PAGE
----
If the VM is properly designed, then it will generally not be apparent to the user that any applications 260 running within the VM are running indirectly, that is, via the guest OS and virtual processor. Applications 260 running within the VM will typically act just as they would if run on a “real” computer, except for a decrease in running speed, which may only be noticeable in exceptionally time-critical applications. Executable files will be accessed by the guest OS from a virtual disk or virtual memory, which may simply be portions of an actual physical disk or physical memory allocated to that VM. Once an application is installed within the VM, the guest OS retrieves files from the virtual disk just as if they had been pre-stored as the result of a conventional installation of the application. The design and operation of virtual machines is well known in the field of computer science.

Some interface is generally required between a VM and the underlying host platform (in particular, the CPU), which is responsible for actually executing VM-issued instructions and transferring data to and from the actual memory and storage devices. A common term for this interface is a “virtual machine monitor” (VMM), shown as a component 300. A VMM is usually a thin piece of software that runs directly on top of a host, or directly on the hardware, and virtualizes the resources of a physical host machine. Among other components, the VMM therefore usually includes device emulators 330, which may constitute the virtual devices 270 that the VM 200 accesses. The interface exported to the VM may be the same as the hardware interface of the underlying physical machine, so that the guest OS cannot determine the presence of the VMM.

The VMM also usually tracks and either forwards (to some form of operating system) or itself schedules and handles all requests by its VM for machine resources, as well as various faults and interrupts. A mechanism known in the art as an exception or interrupt handler 355 may therefore be included in the VMM. As is well known, such an interrupt/exception handler normally includes an interrupt descriptor table (IDT), or some similar table, which is typically a data structure that uses information in the interrupt signal to point to an entry address for a set of instructions that are to be executed when the interrupt/exception occurs.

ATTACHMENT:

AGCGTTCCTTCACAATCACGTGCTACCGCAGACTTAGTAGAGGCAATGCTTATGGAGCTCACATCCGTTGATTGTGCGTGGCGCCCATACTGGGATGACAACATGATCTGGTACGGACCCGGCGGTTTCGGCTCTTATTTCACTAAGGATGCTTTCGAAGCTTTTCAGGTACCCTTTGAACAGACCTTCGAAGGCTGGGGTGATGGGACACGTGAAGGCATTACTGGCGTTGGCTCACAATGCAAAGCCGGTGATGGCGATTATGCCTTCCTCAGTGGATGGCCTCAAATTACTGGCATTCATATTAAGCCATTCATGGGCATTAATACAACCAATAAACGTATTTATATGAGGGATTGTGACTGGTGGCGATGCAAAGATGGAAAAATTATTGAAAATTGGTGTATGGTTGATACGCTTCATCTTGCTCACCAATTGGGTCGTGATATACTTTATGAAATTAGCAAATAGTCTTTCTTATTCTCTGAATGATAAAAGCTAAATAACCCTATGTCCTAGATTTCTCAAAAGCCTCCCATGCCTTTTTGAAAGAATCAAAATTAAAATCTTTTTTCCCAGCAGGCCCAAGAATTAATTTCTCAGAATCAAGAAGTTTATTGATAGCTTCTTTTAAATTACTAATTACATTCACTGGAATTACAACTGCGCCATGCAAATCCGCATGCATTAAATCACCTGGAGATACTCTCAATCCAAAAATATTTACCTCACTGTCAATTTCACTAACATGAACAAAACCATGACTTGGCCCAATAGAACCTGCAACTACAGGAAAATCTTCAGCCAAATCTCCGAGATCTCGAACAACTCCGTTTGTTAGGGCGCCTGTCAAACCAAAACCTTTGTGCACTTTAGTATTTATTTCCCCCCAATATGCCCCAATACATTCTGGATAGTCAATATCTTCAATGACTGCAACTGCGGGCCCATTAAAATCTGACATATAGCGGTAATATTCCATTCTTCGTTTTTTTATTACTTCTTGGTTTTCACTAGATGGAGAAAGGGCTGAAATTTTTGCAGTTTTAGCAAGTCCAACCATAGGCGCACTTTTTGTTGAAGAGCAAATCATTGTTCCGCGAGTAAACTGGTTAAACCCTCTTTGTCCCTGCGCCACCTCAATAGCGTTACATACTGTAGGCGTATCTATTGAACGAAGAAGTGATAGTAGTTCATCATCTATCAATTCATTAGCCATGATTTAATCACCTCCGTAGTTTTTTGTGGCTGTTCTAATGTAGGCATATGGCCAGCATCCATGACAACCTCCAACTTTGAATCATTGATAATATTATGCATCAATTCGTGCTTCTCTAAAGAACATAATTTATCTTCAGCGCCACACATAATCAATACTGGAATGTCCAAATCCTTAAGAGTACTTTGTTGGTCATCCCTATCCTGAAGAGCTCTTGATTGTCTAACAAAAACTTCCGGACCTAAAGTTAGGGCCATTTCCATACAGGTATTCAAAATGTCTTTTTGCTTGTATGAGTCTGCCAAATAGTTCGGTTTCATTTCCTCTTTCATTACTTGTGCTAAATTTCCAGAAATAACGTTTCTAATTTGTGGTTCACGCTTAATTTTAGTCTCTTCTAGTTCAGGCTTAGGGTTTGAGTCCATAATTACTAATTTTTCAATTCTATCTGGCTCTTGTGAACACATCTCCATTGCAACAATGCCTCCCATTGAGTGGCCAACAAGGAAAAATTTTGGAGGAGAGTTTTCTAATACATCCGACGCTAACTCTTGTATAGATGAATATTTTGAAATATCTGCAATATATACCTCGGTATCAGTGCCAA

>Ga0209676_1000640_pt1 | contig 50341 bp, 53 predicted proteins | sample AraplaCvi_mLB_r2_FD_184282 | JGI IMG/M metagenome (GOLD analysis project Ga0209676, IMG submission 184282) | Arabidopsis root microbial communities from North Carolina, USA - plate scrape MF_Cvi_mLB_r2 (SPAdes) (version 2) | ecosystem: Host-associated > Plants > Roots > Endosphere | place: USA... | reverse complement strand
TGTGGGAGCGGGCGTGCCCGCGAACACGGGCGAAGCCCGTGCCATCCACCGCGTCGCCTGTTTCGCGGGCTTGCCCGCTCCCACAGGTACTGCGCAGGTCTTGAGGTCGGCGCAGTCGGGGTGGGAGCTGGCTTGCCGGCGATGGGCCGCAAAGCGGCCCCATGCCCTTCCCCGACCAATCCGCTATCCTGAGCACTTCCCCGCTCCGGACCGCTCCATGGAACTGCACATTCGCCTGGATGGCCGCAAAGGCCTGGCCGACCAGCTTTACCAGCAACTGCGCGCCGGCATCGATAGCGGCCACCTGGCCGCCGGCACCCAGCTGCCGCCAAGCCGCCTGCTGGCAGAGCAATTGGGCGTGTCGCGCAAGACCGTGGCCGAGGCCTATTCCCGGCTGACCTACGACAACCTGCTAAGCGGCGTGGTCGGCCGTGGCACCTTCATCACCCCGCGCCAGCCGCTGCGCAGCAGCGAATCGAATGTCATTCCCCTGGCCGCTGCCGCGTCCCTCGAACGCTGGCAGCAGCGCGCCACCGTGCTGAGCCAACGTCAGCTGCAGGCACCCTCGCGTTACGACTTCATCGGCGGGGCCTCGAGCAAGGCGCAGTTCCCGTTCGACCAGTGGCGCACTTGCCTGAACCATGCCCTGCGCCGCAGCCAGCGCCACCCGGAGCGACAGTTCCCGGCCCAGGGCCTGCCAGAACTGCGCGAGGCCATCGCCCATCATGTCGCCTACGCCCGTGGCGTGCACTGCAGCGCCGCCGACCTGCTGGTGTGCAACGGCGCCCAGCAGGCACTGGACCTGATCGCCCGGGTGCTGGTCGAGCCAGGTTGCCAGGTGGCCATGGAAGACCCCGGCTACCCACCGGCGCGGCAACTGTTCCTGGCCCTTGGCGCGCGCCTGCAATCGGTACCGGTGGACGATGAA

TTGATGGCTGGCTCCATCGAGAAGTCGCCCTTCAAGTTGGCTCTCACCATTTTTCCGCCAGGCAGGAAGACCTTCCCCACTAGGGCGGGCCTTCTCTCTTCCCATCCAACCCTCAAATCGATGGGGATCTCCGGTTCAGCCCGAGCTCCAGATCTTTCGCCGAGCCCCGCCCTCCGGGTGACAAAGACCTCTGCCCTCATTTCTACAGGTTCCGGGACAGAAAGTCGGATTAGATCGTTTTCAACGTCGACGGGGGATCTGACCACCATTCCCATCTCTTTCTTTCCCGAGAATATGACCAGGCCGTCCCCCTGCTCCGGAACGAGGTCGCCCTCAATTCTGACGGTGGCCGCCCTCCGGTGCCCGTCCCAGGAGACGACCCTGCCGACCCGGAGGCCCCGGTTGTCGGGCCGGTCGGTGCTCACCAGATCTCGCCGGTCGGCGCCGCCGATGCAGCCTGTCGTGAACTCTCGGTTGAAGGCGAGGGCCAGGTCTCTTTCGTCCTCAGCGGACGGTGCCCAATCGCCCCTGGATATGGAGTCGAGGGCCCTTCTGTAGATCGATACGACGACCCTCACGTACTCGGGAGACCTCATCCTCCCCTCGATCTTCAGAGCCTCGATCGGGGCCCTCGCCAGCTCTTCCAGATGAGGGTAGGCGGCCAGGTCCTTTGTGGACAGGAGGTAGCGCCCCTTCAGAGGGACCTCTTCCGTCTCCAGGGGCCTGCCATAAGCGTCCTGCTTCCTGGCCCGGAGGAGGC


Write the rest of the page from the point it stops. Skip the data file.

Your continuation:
Although the VM (and thus the user of applications running in the VM) cannot usually detect the presence of the VMM, the VMM and the VM may be viewed as together forming a single virtual computer. They are shown in FIG. 1 as separate components for the sake of clarity.

Moreover, the various virtualized hardware components such as the virtual CPU(s) 210, the virtual memory 230, the virtual disk 240, and the virtual device(s) 270 are shown as being part of the VM 200 for the sake of conceptual simplicity—in actual implementations these “components” are usually constructs or emulations exported to the VM by the VMM. For example, the virtual disk 240 is shown as being within the VM 200. This virtual component, which could alternatively be included among the virtual devices 270, may in fact be implemented as one of the device emulators 330 in the VMM.

The device emulators 330 emulate the system resources for use within the VM. These device emulators will then typically also handle any necessary conversions between the resources as exported to the VM and the actual physical resources. One advantage of such an arrangement is that the VMM may be set up to expose “generic” devices, which facilitates VM migration and hardware platform-independence. For example, the VMM may be set up with a device emulator 330 that emulates a standard Small Computer System Interface (SCSI) disk, so that the virtual disk 240 appears to the VM 200 to be a standard SCSI disk connected to a standard SCSI adapter, whereas the underlying, actual, physical disk 140 may be something else. In this case, a standard SCSI driver is installed into the guest OS 220 as one of the drivers 224. The device emulator 330 then interfaces with the driver 224 and handles disk operations for the VM 200. The device emulator 330 then converts the disk operations from the VM 200 to corresponding disk operations for the physical disk 140.